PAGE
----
A depressingly easy way to stump a data scientist candidate is to ask them to map out a path from identifying a prospective avenue of inquiry through to the realization of measurable business improvement.

Generally, there is a grudging acceptance that time will be spent on data wrangling, or the process of cleaning and reformatting data for ease of analysis. There is a marked level of excitement in the discussion of the tools and techniques that can then be applied to the cleaned and reformatted data. Enthusiasm then dips when discussing the presentation of insights to those outside the data science sphere, although there may be a slight uptick when discussing data visualization.

Any discussion of the fate of analytics insights beyond the presentation stage represents something of a chasm among analytics professionals. On one side are the majority who are uninterested and unenthusiastic (they did their part), and on the other are the small minority who understand that insight without implementation has little value. This latter group works to become not just excellent technicians but able communicators and translators, helping to bridge gaps in understanding and foster the development of implementation paths for insights generated by the analytics team.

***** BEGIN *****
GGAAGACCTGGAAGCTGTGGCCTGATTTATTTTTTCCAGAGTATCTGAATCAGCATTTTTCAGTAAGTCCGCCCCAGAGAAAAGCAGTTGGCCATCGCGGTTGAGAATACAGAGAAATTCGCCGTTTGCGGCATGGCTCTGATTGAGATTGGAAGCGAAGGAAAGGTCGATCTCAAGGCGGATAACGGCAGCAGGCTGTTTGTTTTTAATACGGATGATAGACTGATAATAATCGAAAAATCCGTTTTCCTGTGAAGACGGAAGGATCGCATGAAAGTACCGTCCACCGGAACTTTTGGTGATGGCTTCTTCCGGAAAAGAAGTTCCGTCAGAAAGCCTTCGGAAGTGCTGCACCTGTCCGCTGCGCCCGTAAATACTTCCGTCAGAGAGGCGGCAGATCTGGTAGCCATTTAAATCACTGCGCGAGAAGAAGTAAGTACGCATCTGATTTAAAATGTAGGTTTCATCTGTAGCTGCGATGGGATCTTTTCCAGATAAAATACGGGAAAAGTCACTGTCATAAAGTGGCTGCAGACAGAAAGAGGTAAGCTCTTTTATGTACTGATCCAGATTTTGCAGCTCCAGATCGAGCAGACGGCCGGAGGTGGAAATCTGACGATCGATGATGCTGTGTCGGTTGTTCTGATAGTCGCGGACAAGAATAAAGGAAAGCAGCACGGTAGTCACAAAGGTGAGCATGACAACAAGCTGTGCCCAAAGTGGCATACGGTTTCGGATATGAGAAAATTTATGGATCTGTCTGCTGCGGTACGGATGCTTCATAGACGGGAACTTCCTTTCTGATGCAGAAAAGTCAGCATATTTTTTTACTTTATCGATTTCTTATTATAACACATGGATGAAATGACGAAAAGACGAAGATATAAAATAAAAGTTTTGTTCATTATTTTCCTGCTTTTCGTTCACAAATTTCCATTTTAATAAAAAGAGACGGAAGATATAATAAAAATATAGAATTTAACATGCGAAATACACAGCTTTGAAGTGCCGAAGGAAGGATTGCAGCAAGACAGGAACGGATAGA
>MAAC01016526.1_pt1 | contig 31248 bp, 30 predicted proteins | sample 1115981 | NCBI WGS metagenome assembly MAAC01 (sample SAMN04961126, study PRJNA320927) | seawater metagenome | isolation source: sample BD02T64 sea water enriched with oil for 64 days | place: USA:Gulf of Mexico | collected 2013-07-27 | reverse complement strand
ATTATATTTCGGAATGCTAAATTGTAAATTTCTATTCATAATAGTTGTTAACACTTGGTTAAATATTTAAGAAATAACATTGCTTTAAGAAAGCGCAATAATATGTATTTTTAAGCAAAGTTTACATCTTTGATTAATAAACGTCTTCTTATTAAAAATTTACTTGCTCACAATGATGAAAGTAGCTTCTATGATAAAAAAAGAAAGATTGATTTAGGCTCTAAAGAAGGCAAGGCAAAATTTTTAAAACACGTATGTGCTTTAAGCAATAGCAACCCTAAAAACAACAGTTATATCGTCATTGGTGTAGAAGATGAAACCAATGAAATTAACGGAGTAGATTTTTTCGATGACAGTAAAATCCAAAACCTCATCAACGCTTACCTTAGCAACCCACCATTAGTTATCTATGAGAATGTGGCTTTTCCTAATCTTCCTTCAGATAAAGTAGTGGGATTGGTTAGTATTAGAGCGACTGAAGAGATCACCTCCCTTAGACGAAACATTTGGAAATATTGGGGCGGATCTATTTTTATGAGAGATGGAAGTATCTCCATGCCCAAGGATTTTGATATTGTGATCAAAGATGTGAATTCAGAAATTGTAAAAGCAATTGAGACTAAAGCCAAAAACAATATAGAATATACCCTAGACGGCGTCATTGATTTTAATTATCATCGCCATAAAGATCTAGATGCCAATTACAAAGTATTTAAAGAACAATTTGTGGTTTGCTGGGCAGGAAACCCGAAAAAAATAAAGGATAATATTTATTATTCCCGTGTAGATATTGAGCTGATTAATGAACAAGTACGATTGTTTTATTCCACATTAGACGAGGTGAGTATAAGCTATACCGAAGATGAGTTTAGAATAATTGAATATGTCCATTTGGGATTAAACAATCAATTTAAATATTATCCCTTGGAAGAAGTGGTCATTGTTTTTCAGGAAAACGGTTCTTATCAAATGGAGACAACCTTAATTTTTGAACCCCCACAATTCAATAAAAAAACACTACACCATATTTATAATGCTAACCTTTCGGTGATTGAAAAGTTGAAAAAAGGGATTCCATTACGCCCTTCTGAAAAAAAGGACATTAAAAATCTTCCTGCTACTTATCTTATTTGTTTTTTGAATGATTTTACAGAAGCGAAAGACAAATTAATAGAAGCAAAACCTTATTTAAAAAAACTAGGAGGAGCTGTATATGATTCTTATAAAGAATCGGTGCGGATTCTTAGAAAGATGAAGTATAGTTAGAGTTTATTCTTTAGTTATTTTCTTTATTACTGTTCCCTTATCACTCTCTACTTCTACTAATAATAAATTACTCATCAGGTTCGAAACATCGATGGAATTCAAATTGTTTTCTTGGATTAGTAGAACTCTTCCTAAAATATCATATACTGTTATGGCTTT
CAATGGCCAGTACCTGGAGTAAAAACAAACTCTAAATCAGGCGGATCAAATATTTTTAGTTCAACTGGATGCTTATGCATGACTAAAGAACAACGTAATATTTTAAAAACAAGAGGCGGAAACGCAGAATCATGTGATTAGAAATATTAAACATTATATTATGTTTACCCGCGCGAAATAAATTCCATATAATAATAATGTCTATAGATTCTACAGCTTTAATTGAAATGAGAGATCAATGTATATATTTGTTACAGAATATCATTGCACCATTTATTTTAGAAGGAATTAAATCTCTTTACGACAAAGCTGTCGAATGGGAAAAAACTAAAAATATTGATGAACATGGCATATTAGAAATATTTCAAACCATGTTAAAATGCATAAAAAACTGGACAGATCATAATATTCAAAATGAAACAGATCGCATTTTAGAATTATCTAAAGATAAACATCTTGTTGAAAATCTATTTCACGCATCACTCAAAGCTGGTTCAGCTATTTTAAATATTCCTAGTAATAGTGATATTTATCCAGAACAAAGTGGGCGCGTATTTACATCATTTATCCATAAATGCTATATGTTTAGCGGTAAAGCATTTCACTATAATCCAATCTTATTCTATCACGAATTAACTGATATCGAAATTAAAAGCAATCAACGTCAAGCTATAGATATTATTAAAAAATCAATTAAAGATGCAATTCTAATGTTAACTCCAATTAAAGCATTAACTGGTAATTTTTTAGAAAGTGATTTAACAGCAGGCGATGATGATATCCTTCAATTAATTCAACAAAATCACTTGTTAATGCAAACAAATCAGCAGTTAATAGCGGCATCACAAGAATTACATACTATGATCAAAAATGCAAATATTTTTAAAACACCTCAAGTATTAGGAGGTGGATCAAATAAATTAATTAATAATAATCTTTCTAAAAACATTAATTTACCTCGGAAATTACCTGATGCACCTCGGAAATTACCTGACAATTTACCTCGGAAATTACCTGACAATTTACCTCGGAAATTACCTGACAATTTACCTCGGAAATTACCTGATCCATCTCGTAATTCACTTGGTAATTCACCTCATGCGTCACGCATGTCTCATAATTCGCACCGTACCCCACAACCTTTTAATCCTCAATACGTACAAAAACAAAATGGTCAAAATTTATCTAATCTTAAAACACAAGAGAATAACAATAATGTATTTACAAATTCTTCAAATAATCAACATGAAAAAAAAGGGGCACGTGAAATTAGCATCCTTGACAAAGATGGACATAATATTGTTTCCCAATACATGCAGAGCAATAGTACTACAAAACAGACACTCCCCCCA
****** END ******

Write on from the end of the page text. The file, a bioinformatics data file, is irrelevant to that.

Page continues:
Analytics as a Lever

Marshalling the full potential of analytics in driving a successful business transformation requires a clear understanding of not only the potential but also the limits of these tools and capabilities and the organizational bottlenecks that inevitably manifest as middle market companies seek to fully exploit them. This challenge is further compounded in the middle market by resource constraints, a deficit of analytics savvy among management and leadership, and the communication challenges that are sadly persistent between analytics teams and all other members of a company.

The discrete steps that allow companies to best mitigate these challenges can be broken down into two groups: 1) Define the Problem, and 2) Path to Realization.

The challenge is that, while analysis scales, implementation does not. And results, not multivariate regressions, are the goal.

Define the Problem

Many impressive quotes have been attributed to Albert Einstein, but my favorite, perhaps, is this one: “If I had an hour to solve a problem I’d spend 55 minutes thinking about the problem and 5 minutes thinking about solutions.”